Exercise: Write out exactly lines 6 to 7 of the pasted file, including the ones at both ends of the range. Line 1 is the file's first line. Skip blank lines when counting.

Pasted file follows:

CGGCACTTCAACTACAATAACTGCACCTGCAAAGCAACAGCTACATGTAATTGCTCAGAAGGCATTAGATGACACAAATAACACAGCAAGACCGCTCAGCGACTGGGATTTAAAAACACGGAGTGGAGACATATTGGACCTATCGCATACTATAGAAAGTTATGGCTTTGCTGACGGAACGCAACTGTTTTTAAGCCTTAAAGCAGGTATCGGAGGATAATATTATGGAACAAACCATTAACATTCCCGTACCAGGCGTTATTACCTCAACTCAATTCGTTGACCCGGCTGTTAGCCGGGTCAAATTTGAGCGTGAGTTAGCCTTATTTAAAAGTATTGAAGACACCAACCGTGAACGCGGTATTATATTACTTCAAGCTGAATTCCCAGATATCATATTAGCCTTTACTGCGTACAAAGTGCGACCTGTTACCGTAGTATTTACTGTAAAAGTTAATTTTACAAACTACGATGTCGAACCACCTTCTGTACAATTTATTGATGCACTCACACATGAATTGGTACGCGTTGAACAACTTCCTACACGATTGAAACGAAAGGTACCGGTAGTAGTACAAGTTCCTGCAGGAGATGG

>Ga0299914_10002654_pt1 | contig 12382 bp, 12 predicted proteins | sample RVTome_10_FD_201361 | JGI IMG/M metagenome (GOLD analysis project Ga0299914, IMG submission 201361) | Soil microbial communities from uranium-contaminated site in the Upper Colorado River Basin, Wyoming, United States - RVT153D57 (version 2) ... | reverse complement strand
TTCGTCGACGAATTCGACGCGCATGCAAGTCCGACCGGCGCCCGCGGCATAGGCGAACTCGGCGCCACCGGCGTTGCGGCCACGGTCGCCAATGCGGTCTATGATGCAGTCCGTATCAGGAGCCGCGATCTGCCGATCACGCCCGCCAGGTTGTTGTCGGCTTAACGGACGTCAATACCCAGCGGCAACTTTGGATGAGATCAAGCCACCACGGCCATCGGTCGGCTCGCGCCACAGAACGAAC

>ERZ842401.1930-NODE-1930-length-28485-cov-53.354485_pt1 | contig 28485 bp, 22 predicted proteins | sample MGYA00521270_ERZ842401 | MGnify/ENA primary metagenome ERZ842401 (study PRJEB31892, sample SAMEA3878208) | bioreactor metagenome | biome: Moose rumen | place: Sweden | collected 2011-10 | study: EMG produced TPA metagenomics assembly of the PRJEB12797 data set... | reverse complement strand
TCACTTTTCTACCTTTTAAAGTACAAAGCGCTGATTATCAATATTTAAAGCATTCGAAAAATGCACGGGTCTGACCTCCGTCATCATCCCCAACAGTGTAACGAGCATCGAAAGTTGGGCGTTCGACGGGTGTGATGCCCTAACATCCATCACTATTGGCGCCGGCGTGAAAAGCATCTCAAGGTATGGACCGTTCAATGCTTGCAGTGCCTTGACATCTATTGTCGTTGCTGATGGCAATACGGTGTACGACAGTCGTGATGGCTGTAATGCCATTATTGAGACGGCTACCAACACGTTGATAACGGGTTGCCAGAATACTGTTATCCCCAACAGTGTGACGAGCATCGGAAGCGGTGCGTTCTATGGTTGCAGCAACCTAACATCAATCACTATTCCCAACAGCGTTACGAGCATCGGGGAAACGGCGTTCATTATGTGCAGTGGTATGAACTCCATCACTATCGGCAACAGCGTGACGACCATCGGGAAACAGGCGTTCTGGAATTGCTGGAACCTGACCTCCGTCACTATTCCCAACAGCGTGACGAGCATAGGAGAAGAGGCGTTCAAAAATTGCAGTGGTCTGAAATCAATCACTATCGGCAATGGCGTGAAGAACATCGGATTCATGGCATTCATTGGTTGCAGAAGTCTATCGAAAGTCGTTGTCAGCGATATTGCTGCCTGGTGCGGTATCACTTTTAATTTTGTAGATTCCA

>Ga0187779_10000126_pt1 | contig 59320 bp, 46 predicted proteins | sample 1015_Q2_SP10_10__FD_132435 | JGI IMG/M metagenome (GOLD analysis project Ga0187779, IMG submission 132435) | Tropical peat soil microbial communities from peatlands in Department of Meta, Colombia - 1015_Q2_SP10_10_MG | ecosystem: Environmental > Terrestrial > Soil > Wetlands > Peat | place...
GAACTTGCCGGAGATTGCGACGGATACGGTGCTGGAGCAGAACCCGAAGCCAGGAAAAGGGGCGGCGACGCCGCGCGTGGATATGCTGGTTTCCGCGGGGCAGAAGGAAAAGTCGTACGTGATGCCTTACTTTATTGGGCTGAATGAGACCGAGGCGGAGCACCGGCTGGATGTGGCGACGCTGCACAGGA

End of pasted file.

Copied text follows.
>Ga0187779_10000126_pt1 | contig 59320 bp, 46 predicted proteins | sample 1015_Q2_SP10_10__FD_132435 | JGI IMG/M metagenome (GOLD analysis project Ga0187779, IMG submission 132435) | Tropical peat soil microbial communities from peatlands in Department of Meta, Colombia - 1015_Q2_SP10_10_MG | ecosystem: Environmental > Terrestrial > Soil > Wetlands > Peat | place...
GAACTTGCCGGAGATTGCGACGGATACGGTGCTGGAGCAGAACCCGAAGCCAGGAAAAGGGGCGGCGACGCCGCGCGTGGATATGCTGGTTTCCGCGGGGCAGAAGGAAAAGTCGTACGTGATGCCTTACTTTATTGGGCTGAATGAGACCGAGGCGGAGCACCGGCTGGATGTGGCGACGCTGCACAGGA